The characteristics, geochemistry and origin of propylitic alteration in the northparkes porphyry Cu-Au system

File Description SizeFormat 
Pacey-A-2019-PhD-Data-Appendicies.xlsxSupporting information3.81 MBMicrosoft ExcelView/Open
Pacey-A-2017-PhD-Thesis.pdfThesis93.95 MBAdobe PDFView/Open
Title: The characteristics, geochemistry and origin of propylitic alteration in the northparkes porphyry Cu-Au system
Authors: Pacey, Adam
Item Type: Thesis or dissertation
Abstract: Propylitic alteration is typically the most extensive and peripheral alteration facies developed around porphyry ore deposits. Consequently, with exploration increasingly focused on searching under cover, it may be the only indicator of prospectivity. Understanding its relationship to mineralisation is therefore crucial. However, the genesis of propylitic alteration is poorly understood: deposit models generally assume isochemical processes driven by heated meteoric water. Here, the Northparkes porphyry deposits (NSW) are used to test this paradigm and show how alteration mineral chemistry could assist exploration targeting. Alteration surrounding each Northparkes deposit is zoned from an inner potassic (K-feldspar-biotite) assemblage, through a magnetite-biotite annulus, out into widespread and coeval propylitic (epidote-chlorite) alteration. The quantified net geochemical effects of alteration demonstrate that propylitisation is not isochemical, rather elements are mobilised and dispersed across various facies. Elements lost during potassic alteration are gained in the propylitic zone (e.g. Ca, Fe, Mg, Mn, Co, As) while others either decrease in abundance outwards (e.g. Cu, Au, S, K, Al, Si) or display a halo of elevated values (e.g. Zn, Mn, Pb, C). Investigation of epidote and chlorite chemistry reveals these minerals may host ore-related elements (e.g. Bi, As, Zn, Mn), the concentration of which, along with others (e.g. Ti, Al), is found to vary systematically around mineralised centres. Such trends indicate hypogene dispersion, controlled primarily by temperature and fS2; they have the potential to transform exploration in the propylitic domain. Oxygen isotope geothermometry suggests potassic alteration occurred between ~600-700oC in magmatic centres, persisting to ~450 oC upon transition into propylitic alteration. Across the propylitic facies temperature progressively decreases outwards to <250 oC. The oxygen, hydrogen and strontium isotopic composition of alteration minerals support the involvement of magmatic fluids in all alteration zones. Collectively, the results provide robust evidence that propylitic alteration is a distal equivalent of potassic alteration, driven by spent magmatic-derived ore fluids as they migrate away from thermal centres, cooling and equilibrating with country rocks.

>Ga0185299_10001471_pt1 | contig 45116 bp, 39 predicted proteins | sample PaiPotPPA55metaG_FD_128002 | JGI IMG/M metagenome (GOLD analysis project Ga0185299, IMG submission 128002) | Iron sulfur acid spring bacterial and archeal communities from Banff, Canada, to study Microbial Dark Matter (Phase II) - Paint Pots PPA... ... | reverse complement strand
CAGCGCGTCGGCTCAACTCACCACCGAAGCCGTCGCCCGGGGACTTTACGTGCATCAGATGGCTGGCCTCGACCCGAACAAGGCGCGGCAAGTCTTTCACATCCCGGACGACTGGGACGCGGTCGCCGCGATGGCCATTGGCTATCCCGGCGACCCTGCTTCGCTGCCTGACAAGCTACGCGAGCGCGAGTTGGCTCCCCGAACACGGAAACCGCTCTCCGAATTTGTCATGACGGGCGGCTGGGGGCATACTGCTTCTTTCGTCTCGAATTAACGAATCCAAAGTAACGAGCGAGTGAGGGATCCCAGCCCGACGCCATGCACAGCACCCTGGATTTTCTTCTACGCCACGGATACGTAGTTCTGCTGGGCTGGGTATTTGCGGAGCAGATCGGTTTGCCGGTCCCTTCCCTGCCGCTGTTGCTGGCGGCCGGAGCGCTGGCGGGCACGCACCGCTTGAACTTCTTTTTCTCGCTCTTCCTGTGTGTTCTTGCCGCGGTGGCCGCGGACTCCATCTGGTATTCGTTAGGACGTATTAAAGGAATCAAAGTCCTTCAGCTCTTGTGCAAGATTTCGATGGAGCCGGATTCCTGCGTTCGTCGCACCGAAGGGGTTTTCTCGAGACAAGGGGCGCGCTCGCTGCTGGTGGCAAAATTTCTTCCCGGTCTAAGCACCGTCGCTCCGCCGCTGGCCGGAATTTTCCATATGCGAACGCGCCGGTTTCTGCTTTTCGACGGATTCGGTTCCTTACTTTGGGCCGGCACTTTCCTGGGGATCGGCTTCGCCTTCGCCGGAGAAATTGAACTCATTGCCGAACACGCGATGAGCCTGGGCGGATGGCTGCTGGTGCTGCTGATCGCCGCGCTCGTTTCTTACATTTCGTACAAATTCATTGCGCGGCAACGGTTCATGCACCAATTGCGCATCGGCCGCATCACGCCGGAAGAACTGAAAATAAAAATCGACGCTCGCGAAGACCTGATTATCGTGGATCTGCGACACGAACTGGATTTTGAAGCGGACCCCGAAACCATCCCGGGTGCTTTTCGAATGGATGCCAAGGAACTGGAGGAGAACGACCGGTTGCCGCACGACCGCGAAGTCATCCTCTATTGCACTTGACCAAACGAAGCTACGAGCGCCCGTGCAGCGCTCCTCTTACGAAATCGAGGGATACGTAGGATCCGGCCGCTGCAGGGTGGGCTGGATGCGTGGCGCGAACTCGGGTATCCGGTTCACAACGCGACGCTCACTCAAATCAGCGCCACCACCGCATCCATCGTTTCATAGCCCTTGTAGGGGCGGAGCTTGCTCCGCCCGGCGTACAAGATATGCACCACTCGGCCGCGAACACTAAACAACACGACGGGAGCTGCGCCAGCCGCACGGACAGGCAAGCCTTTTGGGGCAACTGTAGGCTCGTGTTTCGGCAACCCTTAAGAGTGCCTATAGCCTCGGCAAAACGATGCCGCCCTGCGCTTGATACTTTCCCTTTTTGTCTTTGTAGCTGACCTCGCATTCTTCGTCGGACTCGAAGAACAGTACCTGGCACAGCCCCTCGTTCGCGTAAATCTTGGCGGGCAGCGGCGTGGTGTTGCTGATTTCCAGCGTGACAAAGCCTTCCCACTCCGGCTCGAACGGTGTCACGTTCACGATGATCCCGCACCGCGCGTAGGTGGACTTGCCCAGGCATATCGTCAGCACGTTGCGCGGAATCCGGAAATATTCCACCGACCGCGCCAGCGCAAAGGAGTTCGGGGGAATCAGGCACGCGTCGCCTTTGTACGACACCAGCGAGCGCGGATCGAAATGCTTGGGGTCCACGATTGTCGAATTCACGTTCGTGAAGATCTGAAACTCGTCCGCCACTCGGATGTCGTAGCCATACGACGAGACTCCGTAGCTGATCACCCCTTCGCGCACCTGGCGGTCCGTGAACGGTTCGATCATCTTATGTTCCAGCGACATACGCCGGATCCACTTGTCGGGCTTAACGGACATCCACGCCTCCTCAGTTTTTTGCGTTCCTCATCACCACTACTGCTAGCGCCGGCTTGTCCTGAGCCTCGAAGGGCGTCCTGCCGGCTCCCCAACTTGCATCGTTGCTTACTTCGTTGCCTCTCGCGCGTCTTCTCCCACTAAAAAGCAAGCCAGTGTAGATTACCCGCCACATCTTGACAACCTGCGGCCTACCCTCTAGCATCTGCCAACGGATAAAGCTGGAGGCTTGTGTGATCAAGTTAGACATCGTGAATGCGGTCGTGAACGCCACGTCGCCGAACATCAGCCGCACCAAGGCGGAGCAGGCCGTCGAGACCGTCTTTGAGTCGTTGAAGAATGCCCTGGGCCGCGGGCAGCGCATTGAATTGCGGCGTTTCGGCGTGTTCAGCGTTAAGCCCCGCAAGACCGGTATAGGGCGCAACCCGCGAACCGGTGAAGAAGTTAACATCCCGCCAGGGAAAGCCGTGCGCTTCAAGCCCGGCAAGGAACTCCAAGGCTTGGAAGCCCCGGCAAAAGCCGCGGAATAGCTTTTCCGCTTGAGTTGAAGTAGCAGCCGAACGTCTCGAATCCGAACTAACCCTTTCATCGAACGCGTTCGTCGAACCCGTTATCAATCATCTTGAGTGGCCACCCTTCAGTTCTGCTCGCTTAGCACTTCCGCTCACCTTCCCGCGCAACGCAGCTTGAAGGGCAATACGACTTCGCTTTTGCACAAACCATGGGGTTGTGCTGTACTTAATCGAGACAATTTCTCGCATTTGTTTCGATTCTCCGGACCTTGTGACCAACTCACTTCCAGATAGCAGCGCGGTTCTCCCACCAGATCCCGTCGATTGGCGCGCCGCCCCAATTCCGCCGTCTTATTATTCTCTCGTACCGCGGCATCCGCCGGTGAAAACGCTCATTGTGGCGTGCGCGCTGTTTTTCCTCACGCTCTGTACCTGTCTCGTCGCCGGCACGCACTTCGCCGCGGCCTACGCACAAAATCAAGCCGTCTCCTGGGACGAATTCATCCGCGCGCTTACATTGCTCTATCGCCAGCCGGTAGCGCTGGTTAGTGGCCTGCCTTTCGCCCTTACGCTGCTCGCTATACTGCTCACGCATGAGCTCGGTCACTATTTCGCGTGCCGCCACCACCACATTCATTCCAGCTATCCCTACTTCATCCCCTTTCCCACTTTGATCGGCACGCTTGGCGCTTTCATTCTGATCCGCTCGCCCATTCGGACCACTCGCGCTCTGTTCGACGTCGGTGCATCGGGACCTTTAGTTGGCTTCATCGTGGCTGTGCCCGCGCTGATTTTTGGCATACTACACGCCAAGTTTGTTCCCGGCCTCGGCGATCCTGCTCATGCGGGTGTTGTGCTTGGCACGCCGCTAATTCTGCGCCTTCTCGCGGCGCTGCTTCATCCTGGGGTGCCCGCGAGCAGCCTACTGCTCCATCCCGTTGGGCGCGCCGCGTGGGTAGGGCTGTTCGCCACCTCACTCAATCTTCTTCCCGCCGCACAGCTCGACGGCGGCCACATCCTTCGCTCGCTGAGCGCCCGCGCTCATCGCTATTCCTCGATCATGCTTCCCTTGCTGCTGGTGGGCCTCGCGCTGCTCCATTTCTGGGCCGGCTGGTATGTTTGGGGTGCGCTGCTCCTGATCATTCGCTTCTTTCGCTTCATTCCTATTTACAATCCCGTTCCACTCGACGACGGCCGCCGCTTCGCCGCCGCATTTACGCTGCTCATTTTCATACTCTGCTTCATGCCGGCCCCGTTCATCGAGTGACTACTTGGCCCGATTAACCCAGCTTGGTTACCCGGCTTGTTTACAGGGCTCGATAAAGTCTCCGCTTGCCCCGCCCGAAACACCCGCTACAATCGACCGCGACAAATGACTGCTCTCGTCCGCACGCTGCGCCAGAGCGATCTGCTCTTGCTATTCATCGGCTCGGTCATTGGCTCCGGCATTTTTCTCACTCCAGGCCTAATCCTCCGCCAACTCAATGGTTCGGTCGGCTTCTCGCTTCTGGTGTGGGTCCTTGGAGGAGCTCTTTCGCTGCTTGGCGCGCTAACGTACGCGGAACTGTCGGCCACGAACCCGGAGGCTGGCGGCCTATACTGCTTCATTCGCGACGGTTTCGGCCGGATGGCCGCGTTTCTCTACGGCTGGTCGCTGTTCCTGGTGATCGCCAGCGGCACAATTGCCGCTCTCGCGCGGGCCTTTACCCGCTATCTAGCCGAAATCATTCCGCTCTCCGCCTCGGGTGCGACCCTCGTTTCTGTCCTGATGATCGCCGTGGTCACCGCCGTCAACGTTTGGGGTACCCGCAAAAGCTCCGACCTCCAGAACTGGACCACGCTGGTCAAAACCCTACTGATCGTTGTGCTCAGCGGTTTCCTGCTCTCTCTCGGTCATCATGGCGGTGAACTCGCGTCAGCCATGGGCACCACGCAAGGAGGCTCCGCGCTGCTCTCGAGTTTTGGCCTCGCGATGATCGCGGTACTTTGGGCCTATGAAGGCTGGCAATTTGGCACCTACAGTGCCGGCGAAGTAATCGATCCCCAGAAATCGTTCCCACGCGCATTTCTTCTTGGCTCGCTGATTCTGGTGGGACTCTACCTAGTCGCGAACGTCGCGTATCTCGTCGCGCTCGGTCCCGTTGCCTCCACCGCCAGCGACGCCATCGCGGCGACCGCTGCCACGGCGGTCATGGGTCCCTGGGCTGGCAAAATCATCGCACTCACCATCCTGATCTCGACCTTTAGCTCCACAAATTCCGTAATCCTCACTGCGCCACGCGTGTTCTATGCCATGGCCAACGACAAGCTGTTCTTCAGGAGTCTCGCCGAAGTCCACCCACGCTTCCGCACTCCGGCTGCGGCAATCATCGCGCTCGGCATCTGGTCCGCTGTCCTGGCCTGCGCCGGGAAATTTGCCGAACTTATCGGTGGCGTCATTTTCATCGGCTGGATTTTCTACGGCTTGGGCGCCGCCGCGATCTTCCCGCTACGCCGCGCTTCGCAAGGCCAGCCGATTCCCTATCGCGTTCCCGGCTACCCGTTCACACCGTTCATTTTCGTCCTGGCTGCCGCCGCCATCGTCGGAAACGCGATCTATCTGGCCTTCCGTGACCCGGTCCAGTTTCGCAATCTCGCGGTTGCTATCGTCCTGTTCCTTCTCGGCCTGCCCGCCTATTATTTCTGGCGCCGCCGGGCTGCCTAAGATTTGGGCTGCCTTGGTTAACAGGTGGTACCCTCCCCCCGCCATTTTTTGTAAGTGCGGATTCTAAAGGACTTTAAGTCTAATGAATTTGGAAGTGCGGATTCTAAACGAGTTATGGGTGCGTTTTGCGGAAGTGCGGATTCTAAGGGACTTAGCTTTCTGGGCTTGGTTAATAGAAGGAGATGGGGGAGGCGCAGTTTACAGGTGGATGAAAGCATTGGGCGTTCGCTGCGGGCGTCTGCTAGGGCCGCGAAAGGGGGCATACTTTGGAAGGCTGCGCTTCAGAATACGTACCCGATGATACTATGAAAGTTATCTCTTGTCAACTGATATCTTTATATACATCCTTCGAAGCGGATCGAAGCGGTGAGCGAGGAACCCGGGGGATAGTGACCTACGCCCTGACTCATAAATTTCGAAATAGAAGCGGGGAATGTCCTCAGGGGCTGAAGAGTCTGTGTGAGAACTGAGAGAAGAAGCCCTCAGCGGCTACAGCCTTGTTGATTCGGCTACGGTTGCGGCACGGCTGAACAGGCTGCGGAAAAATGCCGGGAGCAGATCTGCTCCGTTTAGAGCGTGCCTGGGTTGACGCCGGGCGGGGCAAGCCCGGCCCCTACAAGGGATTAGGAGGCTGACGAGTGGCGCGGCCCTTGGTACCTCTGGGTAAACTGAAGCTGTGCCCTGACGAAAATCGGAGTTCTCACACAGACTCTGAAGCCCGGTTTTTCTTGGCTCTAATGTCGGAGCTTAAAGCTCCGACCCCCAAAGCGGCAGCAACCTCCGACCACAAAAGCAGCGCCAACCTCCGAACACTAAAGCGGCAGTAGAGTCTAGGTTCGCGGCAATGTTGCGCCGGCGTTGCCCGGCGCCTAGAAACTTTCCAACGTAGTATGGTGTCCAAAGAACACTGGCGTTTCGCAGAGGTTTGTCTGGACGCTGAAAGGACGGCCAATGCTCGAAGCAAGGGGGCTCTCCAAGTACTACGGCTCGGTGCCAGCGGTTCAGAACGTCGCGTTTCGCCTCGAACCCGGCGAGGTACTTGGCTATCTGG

Content Version: Open Access
Issue Date: Sep-2016
Date Awarded: Feb-2017
URI: http://hdl.handle.net/10044/1/67417
Supervisor: Wilkinson, Jamie
Sponsor/Funder: Australian Minerals Industry Research Association
Natural Environment Research Council
Funder's Grant Number: AMIRA P1060
NERC IP-1541-0515
Department: Earth Science & Engineering
Publisher: Imperial College London
Qualification Level: Doctoral
Qualification Name: Doctor of Philosophy (PhD)
Appears in Collections:Earth Science and Engineering PhD theses



Items in DSpace are protected by copyright, with all rights reserved, unless otherwise indicated.

Creative Commonsx